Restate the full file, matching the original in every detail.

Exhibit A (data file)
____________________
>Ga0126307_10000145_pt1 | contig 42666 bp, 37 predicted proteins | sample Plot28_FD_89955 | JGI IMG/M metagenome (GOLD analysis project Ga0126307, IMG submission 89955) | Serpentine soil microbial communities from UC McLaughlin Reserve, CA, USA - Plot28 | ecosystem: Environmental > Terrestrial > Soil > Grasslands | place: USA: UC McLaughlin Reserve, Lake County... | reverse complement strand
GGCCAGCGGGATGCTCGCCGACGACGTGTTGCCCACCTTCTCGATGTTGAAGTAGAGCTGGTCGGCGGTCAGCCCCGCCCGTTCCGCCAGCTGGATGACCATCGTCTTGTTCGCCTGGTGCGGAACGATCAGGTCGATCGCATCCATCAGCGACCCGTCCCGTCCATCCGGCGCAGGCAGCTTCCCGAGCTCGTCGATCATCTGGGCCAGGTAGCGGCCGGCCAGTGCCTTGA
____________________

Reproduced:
>Ga0126307_10000145_pt1 | contig 42666 bp, 37 predicted proteins | sample Plot28_FD_89955 | JGI IMG/M metagenome (GOLD analysis project Ga0126307, IMG submission 89955) | Serpentine soil microbial communities from UC McLaughlin Reserve, CA, USA - Plot28 | ecosystem: Environmental > Terrestrial > Soil > Grasslands | place: USA: UC McLaughlin Reserve, Lake County... | reverse complement strand
GGCCAGCGGGATGCTCGCCGACGACGTGTTGCCCACCTTCTCGATGTTGAAGTAGAGCTGGTCGGCGGTCAGCCCCGCCCGTTCCGCCAGCTGGATGACCATCGTCTTGTTCGCCTGGTGCGGAACGATCAGGTCGATCGCATCCATCAGCGACCCGTCCCGTCCATCCGGCGCAGGCAGCTTCCCGAGCTCGTCGATCATCTGGGCCAGGTAGCGGCCGGCCAGTGCCTTGA